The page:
Only mutual non-denial advances cross-strait ties: Ma
By Adam Tyrsett Kuo, The China PostTAIPEI, Taiwan -- President Ma Ying-jeou said yesterday that the principle of mutual non-recognition of sovereignty and mutual non-denial of jurisdiction between the two sides of the Taiwan Strait is the only way at present to push cross-strait ties forward.
December 26, 2013, 12:13 am TWN
Ma, who doubles as chairman of the Kuomintang, made the comments at the ruling party's weekly Central Standing Committee meeting at which Mainland Affairs Council (MAC) Minister Wang Yu-chi (王郁琦) gave a report on the present circumstances of cross-strait ties after the third plenary session of the Chinese Communist Party's 18th National Congress.
Wang is scheduled to meet his mainland Chinese counterpart, Taiwan Affairs Office (TAO) Director Zhang Zhijun (張志軍), in February.
The president said that several cross-strait negotiations have reached bottlenecks, including those related to the issues of cross-strait representative offices and humanitarian visitations.
If issues such as these, which are relatively less sensitive — politically speaking — than others, can't be resolved, other issues that have political aspects are less likely to see a breakthrough in the short term, Ma said, adding that he hoped the meeting between Wang and Chang will help solve some of these problems.
Since cross-strait ties began improving five years ago, trade volume between Taiwan and mainland China, including Hong Kong, has surpassed US$160 billion, the president said, adding that the number of Taiwanese traveling to mainland China now stands at 6 million, whereas the number of mainland Chinese traveling to Taiwan now stands at 3 million.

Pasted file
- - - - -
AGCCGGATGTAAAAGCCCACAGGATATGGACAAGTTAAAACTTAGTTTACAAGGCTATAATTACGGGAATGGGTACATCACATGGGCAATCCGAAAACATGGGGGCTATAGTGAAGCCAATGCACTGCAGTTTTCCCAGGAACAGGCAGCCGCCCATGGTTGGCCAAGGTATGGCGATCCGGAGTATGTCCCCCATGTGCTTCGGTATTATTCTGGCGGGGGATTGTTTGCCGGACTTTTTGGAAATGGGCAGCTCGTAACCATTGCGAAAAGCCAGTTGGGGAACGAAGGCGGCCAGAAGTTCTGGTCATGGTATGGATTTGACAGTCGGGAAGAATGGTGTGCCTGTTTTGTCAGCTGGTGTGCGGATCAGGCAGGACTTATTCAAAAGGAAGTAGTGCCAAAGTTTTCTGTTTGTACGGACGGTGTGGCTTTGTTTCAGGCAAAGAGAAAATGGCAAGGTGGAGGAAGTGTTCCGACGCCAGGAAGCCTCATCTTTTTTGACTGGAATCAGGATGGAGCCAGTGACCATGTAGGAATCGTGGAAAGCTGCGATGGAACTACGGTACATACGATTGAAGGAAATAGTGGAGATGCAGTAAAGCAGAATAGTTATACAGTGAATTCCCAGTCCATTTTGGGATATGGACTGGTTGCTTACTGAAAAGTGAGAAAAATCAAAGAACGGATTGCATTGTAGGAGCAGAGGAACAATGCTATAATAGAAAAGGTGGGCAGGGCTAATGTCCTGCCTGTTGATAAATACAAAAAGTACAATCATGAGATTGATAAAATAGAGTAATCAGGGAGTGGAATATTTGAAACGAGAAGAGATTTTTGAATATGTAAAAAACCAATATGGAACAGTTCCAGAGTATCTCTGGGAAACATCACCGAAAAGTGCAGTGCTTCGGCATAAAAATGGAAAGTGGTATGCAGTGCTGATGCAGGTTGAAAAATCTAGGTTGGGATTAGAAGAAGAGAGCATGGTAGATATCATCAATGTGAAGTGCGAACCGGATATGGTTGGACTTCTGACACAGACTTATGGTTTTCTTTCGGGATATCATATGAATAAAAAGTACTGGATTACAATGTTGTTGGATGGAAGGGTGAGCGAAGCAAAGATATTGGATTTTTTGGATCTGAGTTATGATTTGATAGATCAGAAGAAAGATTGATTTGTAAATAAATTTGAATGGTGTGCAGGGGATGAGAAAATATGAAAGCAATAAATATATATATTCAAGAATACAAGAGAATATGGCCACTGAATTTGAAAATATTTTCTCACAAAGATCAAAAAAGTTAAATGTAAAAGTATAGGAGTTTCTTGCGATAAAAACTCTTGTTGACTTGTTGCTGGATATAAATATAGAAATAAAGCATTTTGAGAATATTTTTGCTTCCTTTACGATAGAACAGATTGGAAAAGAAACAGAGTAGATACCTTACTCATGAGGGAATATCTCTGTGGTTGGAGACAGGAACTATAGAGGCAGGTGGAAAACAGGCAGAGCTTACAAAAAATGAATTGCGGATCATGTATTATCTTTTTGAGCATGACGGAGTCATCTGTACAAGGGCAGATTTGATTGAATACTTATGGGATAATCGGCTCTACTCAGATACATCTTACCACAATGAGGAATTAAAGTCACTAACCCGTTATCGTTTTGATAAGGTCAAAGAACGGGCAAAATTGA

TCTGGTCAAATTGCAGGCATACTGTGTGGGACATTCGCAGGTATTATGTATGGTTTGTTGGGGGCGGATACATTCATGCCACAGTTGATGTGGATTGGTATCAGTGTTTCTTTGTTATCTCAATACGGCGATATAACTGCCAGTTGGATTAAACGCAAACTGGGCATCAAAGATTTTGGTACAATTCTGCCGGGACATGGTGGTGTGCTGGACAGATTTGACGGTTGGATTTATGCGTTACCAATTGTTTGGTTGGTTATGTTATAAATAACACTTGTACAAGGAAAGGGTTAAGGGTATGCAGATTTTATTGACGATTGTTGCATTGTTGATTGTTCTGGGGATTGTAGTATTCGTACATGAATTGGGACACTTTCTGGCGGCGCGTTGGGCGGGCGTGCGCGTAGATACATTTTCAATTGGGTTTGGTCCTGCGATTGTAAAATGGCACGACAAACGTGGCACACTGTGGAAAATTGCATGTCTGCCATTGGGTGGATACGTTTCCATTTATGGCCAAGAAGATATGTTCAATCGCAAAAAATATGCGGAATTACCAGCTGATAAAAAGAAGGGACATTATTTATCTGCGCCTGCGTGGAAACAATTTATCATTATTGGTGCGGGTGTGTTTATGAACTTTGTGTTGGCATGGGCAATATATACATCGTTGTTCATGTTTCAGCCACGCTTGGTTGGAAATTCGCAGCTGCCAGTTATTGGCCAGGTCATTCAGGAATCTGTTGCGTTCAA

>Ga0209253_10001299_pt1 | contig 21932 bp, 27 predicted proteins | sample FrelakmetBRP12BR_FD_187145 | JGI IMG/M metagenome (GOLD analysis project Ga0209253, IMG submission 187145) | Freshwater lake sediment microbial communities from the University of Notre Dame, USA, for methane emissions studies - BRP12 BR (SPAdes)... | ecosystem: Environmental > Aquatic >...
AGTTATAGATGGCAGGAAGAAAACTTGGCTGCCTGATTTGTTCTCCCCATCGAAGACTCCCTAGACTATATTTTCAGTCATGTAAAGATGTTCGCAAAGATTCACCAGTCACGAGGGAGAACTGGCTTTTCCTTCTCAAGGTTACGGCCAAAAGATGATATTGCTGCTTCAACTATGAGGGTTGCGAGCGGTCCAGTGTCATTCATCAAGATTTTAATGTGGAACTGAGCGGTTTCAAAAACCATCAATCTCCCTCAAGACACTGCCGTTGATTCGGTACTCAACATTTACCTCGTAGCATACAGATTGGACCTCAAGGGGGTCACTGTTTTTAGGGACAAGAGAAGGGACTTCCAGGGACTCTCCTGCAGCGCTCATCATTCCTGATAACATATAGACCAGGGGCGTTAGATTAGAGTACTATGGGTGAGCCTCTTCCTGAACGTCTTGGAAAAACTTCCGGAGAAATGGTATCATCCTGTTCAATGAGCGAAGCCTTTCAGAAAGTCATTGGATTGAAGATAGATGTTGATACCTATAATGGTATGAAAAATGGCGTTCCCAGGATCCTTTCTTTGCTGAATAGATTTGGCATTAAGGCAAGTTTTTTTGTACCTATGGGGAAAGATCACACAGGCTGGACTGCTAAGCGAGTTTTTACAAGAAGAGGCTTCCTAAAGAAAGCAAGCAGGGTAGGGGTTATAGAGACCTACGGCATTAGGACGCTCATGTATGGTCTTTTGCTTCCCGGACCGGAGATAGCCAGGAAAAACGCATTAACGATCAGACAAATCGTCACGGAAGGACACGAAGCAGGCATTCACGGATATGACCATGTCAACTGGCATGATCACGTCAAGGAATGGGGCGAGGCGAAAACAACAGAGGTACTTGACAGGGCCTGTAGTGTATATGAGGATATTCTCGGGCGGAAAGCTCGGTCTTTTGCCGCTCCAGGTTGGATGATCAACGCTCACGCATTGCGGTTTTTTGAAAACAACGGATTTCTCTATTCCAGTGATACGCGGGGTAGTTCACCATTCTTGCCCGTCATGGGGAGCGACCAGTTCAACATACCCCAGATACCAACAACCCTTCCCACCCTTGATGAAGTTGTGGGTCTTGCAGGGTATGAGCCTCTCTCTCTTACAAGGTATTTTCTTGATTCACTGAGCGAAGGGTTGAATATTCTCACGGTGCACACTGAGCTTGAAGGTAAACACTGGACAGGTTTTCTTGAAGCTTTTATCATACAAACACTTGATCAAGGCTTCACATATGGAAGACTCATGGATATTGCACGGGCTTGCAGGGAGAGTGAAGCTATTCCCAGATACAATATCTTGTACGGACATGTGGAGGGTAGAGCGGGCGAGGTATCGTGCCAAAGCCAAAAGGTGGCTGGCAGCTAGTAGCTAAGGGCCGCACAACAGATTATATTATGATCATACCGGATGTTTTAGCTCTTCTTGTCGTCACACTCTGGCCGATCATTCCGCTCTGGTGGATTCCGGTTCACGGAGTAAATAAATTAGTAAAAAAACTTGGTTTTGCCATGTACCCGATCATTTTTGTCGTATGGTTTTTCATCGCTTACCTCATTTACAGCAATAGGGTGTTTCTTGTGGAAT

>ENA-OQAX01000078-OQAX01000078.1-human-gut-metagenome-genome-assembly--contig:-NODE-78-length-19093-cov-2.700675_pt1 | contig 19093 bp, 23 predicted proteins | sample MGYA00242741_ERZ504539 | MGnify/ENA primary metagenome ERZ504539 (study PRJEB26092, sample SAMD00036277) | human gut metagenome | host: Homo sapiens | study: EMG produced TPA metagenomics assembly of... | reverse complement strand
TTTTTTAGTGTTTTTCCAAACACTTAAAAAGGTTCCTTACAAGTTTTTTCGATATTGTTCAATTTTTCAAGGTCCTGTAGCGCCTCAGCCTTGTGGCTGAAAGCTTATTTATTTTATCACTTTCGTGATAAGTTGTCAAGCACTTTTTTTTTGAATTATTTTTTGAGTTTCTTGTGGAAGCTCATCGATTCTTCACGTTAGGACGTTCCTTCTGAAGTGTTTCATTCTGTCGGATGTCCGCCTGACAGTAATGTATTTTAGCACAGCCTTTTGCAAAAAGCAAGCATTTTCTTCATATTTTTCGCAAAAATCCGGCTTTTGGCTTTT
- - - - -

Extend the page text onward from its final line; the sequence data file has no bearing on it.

Given the massive movement of people, goods and capital between the two sides of the strait, interaction between the heads of the MAC and TAO should be seen as a normal phenomenon, Ma said.
Members of various sectors expect mainland China to reach out further to Taiwan over political negotiations, Ma said, adding that the government's basic attitude is not to avoid political issues but to prioritize negotiations according to urgency.
The president said that since he took office five years ago, the administration has signed 19 agreements and reached two points of consensus with mainland Chinese authorities, such as the Cross-Strait Joint Crime-Fighting and Judicial Mutual Assistance Agreement.
Ma cited the Cross-Strait Joint Crime-Fighting and Judicial Mutual Assistance Agreement and explained that since it touches upon the issue of jurisdiction, the agreement itself has a political aspect.
Following the Fukushima Dai-ichi nuclear disaster, Taiwan and mainland China signed an agreement related to nuclear safety, which is not ostensibly an economic issue either, the president said.
Regarding issues that are urgent, Ma referred to mainland China's demarcation of its Air Defense Identification Zone (ADIZ) over the East China Sea on Nov. 23.
The president pointed out that the National Security Council and the Executive Yuan issued stern statements in response to the move because the Taiwanese government was not consulted beforehand and because of an overlapping ADIZ region of 23,000 square kilometers.
The administration urged all related parties to resolve the issue through dialogue and negotiations, Ma said, adding that the government has not excluded the possibility of touching upon the issue in future cross-strait negotiations.
Since 1992, the basis of cross-strait relations has been the principle of “one China with different interpretations,” and the 1992 Consensus should be used as a platform to further expand and deepen cross-strait ties, Ma said, adding that it is through this method that cross-strait ties can gradually develop under stability.